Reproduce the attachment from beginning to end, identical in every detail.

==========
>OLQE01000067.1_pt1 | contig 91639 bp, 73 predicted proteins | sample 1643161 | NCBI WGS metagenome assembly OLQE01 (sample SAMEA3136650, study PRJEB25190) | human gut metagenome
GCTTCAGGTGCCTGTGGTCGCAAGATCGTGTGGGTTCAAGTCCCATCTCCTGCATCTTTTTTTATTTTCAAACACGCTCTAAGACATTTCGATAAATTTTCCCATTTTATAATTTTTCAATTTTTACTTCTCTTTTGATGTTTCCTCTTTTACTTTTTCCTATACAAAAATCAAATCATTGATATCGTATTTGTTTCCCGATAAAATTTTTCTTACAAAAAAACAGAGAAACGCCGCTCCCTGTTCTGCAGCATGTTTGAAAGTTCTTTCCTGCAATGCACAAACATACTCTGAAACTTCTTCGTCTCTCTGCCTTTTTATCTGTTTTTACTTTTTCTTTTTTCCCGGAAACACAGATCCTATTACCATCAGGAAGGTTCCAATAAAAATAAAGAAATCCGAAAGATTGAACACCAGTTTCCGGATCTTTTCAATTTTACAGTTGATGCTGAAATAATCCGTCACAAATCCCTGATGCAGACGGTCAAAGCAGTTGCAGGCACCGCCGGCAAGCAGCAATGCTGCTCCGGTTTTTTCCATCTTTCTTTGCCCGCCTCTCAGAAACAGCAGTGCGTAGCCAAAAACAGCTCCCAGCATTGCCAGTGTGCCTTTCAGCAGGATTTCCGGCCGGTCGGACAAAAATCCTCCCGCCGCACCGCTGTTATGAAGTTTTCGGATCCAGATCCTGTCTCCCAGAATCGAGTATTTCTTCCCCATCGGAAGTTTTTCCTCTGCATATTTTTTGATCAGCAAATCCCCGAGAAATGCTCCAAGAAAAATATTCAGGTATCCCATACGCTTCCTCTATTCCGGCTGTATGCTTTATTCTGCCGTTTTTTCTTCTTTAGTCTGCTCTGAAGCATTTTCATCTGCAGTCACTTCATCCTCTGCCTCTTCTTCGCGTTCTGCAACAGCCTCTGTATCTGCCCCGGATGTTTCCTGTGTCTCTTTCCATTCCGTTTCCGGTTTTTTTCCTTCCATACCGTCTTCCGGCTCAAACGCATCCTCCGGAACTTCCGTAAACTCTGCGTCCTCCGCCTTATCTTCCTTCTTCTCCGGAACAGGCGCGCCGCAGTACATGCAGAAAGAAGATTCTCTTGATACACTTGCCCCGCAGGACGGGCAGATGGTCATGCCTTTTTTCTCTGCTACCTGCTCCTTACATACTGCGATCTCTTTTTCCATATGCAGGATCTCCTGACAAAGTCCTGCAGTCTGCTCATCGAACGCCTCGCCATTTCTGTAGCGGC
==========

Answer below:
>OLQE01000067.1_pt1 | contig 91639 bp, 73 predicted proteins | sample 1643161 | NCBI WGS metagenome assembly OLQE01 (sample SAMEA3136650, study PRJEB25190) | human gut metagenome
GCTTCAGGTGCCTGTGGTCGCAAGATCGTGTGGGTTCAAGTCCCATCTCCTGCATCTTTTTTTATTTTCAAACACGCTCTAAGACATTTCGATAAATTTTCCCATTTTATAATTTTTCAATTTTTACTTCTCTTTTGATGTTTCCTCTTTTACTTTTTCCTATACAAAAATCAAATCATTGATATCGTATTTGTTTCCCGATAAAATTTTTCTTACAAAAAAACAGAGAAACGCCGCTCCCTGTTCTGCAGCATGTTTGAAAGTTCTTTCCTGCAATGCACAAACATACTCTGAAACTTCTTCGTCTCTCTGCCTTTTTATCTGTTTTTACTTTTTCTTTTTTCCCGGAAACACAGATCCTATTACCATCAGGAAGGTTCCAATAAAAATAAAGAAATCCGAAAGATTGAACACCAGTTTCCGGATCTTTTCAATTTTACAGTTGATGCTGAAATAATCCGTCACAAATCCCTGATGCAGACGGTCAAAGCAGTTGCAGGCACCGCCGGCAAGCAGCAATGCTGCTCCGGTTTTTTCCATCTTTCTTTGCCCGCCTCTCAGAAACAGCAGTGCGTAGCCAAAAACAGCTCCCAGCATTGCCAGTGTGCCTTTCAGCAGGATTTCCGGCCGGTCGGACAAAAATCCTCCCGCCGCACCGCTGTTATGAAGTTTTCGGATCCAGATCCTGTCTCCCAGAATCGAGTATTTCTTCCCCATCGGAAGTTTTTCCTCTGCATATTTTTTGATCAGCAAATCCCCGAGAAATGCTCCAAGAAAAATATTCAGGTATCCCATACGCTTCCTCTATTCCGGCTGTATGCTTTATTCTGCCGTTTTTTCTTCTTTAGTCTGCTCTGAAGCATTTTCATCTGCAGTCACTTCATCCTCTGCCTCTTCTTCGCGTTCTGCAACAGCCTCTGTATCTGCCCCGGATGTTTCCTGTGTCTCTTTCCATTCCGTTTCCGGTTTTTTTCCTTCCATACCGTCTTCCGGCTCAAACGCATCCTCCGGAACTTCCGTAAACTCTGCGTCCTCCGCCTTATCTTCCTTCTTCTCCGGAACAGGCGCGCCGCAGTACATGCAGAAAGAAGATTCTCTTGATACACTTGCCCCGCAGGACGGGCAGATGGTCATGCCTTTTTTCTCTGCTACCTGCTCCTTACATACTGCGATCTCTTTTTCCATATGCAGGATCTCCTGACAAAGTCCTGCAGTCTGCTCATCGAACGCCTCGCCATTTCTGTAGCGGC